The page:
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Tips and Tricks for using Google Expeditions

I will be the first to admit that I love new and shiny gadgets quickly catch my attention. I love finding new tools and ideas that can help teachers and kids do their jobs better and more effectively. And here at ESSDACK, it’s actually part of my job. I get the chance to play with and learn about all sorts of shiny toys.

My latest gadget? Virtual and augmented reality tools. The potential for engaging students and using this sort of technology to gather, organize, and create information is pretty mindblowing. I especially love the work that Google is doing to make the tech more accessible for schools. The Google Cardboard virtual reality viewer is especially affordable and easy to use. Plus it’s designed to be used with a wide variety of third party tools. And the Google has also developed its own apps that work with their Cardboard viewer.

(Not familiar with the whole Google VR world? Head over here for a quick recap.) 

expeditionsTheir Expeditions app is a very cool tool designed to help teachers lead and facilitate small and large group conversations around a specific place and topic. In a nutshell, teachers and students install the app on mobile devices. The teacher selects a specific virtual reality Expedition and acts as the Guide for that journey. Students open their app and act as Explorers of the teacher selected Expedition. Whatever the teacher is viewing on their device is what the students see on theirs. The teacher can direct students to look at specific objects or places and track where the students are looking at during the process.

It’s a great way for teachers to lead engaging conversations about people and place in a virtual reality setting while maintaining a little bit of control of what students are experiencing. And while the best experience is the 360 degree world of 3D Google Cardboard via a smartphone or iPod, the app also works well on tablets such as an iPad.

The app has been around for a while but was only accessible on Android devices and in certain situations. The iOS iPad / iPhone / iPod app is now out and about giving everyone a chance to use it. I’ve been able to share the app and Cardboard experience with a lot of teachers but it’s always great hearing from people who have actually used it with kids.

Lisa Suhr from Sabetha Elementary School in the Prairie Hills district has also been using the Expeditions app. She recently shared some of her experiences with using it with grade school kids.

Lisa’s kids had read a book about the National Mall in Washington, D.C. that focused on monuments and museums.  They had also done some work with other national monuments such as Mt. Rushmore and the St. Louis Arch.  So she used two of the pre-made Expeditions that included those sites. The lesson went so well with her first small reading group that she repeated it in the afternoon with the rest of the class – who had read similar books but in other teachers’ rooms for small group time. The other teachers who experienced the app, love it and the kids were very engaged.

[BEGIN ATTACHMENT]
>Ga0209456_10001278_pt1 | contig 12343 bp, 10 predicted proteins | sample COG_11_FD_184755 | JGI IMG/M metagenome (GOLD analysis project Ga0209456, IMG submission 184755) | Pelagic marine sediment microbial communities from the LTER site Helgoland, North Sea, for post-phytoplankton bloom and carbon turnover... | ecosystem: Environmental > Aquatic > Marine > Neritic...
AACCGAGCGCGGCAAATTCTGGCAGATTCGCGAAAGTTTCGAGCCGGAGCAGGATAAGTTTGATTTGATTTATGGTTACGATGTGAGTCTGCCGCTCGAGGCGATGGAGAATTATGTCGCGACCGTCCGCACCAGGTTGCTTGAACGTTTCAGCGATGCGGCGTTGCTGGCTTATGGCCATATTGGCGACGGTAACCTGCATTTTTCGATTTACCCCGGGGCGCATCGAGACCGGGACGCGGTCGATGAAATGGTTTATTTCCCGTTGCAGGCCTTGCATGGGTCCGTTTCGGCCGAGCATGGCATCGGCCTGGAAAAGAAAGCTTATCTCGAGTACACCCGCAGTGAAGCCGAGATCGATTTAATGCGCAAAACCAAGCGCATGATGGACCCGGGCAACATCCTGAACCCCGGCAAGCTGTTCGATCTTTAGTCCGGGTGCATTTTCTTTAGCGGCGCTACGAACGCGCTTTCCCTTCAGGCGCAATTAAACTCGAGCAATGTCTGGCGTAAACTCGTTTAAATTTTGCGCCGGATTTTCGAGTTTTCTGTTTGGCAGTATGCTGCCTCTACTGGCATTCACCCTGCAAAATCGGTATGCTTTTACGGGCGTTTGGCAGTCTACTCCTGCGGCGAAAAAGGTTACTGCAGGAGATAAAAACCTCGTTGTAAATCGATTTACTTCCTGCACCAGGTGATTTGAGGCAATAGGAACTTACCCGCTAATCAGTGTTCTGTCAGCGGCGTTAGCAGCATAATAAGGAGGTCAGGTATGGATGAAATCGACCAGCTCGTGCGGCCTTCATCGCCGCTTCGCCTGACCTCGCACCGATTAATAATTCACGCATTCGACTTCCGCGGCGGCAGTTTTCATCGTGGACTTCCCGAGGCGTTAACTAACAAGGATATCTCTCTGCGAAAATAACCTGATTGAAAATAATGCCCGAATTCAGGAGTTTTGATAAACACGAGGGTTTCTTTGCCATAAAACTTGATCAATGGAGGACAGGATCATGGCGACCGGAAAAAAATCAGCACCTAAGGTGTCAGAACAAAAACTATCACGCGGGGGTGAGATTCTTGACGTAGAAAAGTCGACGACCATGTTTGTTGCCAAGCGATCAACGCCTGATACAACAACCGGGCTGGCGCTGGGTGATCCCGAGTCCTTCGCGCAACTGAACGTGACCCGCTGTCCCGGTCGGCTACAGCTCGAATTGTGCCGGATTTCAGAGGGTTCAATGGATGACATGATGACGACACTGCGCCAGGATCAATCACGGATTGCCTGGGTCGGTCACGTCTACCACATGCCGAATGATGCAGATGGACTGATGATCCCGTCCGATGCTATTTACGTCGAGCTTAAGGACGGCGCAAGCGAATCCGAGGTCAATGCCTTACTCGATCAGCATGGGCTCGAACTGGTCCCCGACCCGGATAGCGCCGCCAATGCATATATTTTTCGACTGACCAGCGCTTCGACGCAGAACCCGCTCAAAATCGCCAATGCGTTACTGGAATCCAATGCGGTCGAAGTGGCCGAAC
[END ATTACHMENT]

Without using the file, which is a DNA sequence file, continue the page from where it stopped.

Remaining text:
Lisa also shared a few tips and tricks that might help you as you figure out what Expeditions might look like in your classroom:

  • Use the Pause Tour feature to get kids attention during the tour. When I wanted the kids’ attention, I could just pause the tour and they see a message on their iPad that says “teacher paused” so I taught them before we started that if that message came on, they needed to sit and listen for my words.
  • The app has built-in details, context, and locations to show students while the tour is live. But be aware that when you pause the tour, this text slides back down and is hidden from the Guide / teacher. So be prepared for that. Lisa took a screenshot of that text to use while she had the tour paused.
  • Lisa also discovered that her district’s network settings allowed teachers to connect their devices with other teachers but that teacher to student connections didn’t work. Student devices could find the teacher as the Guide but a global proxy setting was somehow blocking full use. When this setting was removed from student accounts, no problem. Lesson learned? Test with a student device before going whole group and be sure to include your tech folks in that test.
  • One workaround that others have discovered is that once the tour has been downloaded to the teacher’s device, no actually internet access is needed. Just the wireless signal to connect devices in the room. So if there is a problem, ask tech support to set up a simple off the shelf wireless access point (without internet access) that all of the room’s devices will connect to.
  • Lisa learned to give more explicit instructions about how to hold the iPad and defined student “space” a little more clearly before they started. She had them push in their chairs, stand up, and practice turning in a circle moving only feet and then moving the iPad up and down to view the image above/below the plane they started on.
  • She also shared this online Google Sheets list of all of the current Expeditions. The list has more info about each of the Expeditions and also makes it a bit easier to find useful tours.

Need a few more VR / Expeditions goodness?

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